This article was originally published on Domus 859, may 2003.
Drawings are important to Ettore Sottsass. He never stops making them, in his carefully organized sketch pads, with his specially chosen paper, his mix of strong, definite line, splashes of vivid colour and combination of observation with imagination. Sottsass drawings are both working tools, and also made for their own sake. There are studies for the objects that he is working on, lamps, tables, vases, houses, interiors, and sometimes people. For the past year he has been engaged on something a little different, a series of architectural drawings that reflect his special preoccupation with the subject.
Sottsass does build of course. He is responsible for a series of houses large and small from Singapore to Colorado. And there have been various retail projects as well as a design for a factory in Russia that was exhibited at the Venice Architecture Biennale last year. But these drawings have a more polemical intent. They show a range of different building types, a museum, public housing, a bank, among others that while they have the characteristics of Sottsass’ realized architecture, have a purpose that goes beyond the strictly practical.
Sottsass calls them “a love letter to architecture, although I didn’t know where to send it”. “I always make my drawings at night, when your body and feelings are more vulnerable.” They show something about Sottsass’ view of the world. Sardonic, with a certain taste for melancholy. The drawings have provocative titles that suggest that architecture can sometimes have a literary of political meaning rather than a formal one. One is called “The Sad Museum”, which Sottsass describes as “a place for the memories of massacred people”. Another one is titled “Social Housing With Piazza” which Sottsass drew in evocation for the poor in Paris after the French revolution, as a kind of Pugin like contrast between the generosity of spirit that was once possible, but which is much harder to find now.
Sottsass is an architect of course, and the son of an architect, but while he has been at the centre of the development of contemporary design, his architecture has been much more personal.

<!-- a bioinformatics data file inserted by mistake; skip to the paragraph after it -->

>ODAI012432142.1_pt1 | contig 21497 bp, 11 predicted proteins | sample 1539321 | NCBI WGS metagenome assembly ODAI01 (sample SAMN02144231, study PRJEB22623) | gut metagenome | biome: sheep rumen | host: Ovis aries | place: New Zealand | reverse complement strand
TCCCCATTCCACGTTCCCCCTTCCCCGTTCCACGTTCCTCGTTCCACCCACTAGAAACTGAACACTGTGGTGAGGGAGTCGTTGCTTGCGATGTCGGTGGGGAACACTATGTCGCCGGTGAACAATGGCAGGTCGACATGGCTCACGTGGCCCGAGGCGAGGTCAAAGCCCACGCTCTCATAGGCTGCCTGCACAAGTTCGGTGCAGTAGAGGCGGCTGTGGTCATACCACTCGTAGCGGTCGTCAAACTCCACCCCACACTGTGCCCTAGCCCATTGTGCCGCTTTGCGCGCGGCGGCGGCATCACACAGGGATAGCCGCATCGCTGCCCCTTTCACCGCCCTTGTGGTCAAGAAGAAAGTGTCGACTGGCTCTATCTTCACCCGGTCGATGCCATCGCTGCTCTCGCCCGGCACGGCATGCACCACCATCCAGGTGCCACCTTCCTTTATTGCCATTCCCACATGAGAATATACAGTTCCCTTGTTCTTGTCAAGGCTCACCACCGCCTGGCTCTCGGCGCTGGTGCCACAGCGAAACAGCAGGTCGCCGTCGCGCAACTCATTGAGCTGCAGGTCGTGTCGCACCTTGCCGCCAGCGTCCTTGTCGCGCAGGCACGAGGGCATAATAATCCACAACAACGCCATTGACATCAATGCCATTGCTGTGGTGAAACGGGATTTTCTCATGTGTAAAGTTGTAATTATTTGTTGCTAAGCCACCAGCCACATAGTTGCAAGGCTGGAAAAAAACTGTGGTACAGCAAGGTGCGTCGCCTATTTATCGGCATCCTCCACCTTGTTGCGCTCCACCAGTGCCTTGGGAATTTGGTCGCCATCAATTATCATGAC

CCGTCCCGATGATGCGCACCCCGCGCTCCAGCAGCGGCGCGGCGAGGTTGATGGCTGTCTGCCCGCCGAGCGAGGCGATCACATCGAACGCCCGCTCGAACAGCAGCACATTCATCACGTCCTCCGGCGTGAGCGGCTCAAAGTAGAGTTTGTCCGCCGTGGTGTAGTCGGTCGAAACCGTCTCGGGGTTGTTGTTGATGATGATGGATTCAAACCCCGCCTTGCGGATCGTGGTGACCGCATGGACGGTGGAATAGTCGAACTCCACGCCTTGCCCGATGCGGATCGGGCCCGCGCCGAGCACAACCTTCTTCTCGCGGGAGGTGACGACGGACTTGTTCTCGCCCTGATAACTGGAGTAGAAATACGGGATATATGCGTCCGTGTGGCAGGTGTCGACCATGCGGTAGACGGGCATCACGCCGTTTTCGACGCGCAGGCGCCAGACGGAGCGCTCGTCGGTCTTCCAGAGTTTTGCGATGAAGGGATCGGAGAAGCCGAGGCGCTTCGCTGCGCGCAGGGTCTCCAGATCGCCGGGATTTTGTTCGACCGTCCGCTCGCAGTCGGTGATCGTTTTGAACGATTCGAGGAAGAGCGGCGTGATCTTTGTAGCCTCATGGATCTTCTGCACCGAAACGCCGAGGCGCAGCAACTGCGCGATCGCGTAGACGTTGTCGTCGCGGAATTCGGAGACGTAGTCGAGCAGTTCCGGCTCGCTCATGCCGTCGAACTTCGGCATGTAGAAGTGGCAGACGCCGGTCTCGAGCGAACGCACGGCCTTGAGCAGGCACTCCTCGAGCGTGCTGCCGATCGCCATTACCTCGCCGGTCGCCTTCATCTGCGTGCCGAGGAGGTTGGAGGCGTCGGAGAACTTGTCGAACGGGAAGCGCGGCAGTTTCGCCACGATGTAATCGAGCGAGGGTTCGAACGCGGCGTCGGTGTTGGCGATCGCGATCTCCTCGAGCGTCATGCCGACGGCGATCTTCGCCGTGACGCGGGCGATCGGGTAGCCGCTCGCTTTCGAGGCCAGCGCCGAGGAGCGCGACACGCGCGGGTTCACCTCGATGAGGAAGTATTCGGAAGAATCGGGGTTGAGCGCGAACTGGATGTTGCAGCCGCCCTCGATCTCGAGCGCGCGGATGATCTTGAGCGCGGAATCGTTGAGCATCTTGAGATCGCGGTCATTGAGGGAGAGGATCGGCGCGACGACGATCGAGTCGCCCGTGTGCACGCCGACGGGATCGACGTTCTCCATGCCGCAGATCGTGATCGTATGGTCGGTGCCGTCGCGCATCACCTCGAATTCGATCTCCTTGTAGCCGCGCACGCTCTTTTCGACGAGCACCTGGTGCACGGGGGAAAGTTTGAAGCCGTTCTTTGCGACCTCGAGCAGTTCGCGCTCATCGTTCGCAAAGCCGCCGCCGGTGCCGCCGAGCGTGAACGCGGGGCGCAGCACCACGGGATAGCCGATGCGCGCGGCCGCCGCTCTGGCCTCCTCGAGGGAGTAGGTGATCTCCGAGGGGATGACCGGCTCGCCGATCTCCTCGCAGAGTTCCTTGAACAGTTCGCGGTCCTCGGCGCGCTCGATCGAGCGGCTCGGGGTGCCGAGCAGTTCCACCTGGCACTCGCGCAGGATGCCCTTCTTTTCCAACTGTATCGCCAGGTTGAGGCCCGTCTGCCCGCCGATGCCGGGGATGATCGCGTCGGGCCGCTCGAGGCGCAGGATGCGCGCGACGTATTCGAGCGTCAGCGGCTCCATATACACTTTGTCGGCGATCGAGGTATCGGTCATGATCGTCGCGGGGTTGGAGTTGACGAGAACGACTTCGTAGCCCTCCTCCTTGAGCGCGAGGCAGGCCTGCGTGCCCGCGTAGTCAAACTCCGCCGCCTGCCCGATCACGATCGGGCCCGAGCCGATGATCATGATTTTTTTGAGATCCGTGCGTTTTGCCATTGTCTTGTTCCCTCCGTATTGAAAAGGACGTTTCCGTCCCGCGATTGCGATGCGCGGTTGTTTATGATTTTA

For me the real destiny of architecture is on the inside, where only the people who live in it can experience it. From the outside, you just get to look. Inside architecture affects your body in a physical way, that is architecture to me.
He has the same books that other architects have on his shelves. He has been everywhere, to the same places that other architects have been; George Nelson’s beach house, and Le Corbusier’s Unité d’Habitation, and found the later moving “there is a certain dignity there, it’s horrible in a way of course, but at least all the people who live there are volunteers now”. But in truth he draws different lessons, and is interested in different things. “Gropius and the others saw architecture as a kind of structure, like Foster does now. But Le Corbusier very much had an idea of the importance of the sensual, of making a sensual wall. “The places I like most are the private, the ordinary, what you might call family architecture”. “For me the real destiny of architecture is on the inside, where only the people who live in it can experience it. From the outside, you just get to look. Inside architecture affects your body in a physical way, that is architecture to me”.
Sottsass is neither a modernist, nor a post-modernist. He is interested in the things that shape architecture underneath the surface, and which, he believes, remain remarkably constant throughout history. The project he is working on currently for a villa in Doha for example, where the overall architect Arata Isozaki has brought together a collection of architects from around the world to work on parts of the building, is not so different from the house a wealthy ruler might have built in ancient Rome, or earlier still in Mesopotamia. The conventional view would be to suggest that this makes it an irrelevance to the architectural concerns of the present.
But for Sottsass, worthwhile architecture has always been about the same things. “The problem is not the connection with power that architects have to make, but with what kind of power the architect is connected. Cathedrals and pyramids showed the use of power in an attempt to hold back the darkness of death”. And the techniques of architecture, as opposed to the technology do not change much either. For Sottsass, it’s the paths that are cut through buildings, the transition from a dark corridor entrance to the sun filled courtyard of an ancient mosque in Cairo, or a simple Indian village house, that offer the most powerful lessons. Sottsass’s drawings show a lifetime spent looking at architecture, and learning those lessons. Filtered through his own sensibility he concentrates on the universal qualities that emerge from them.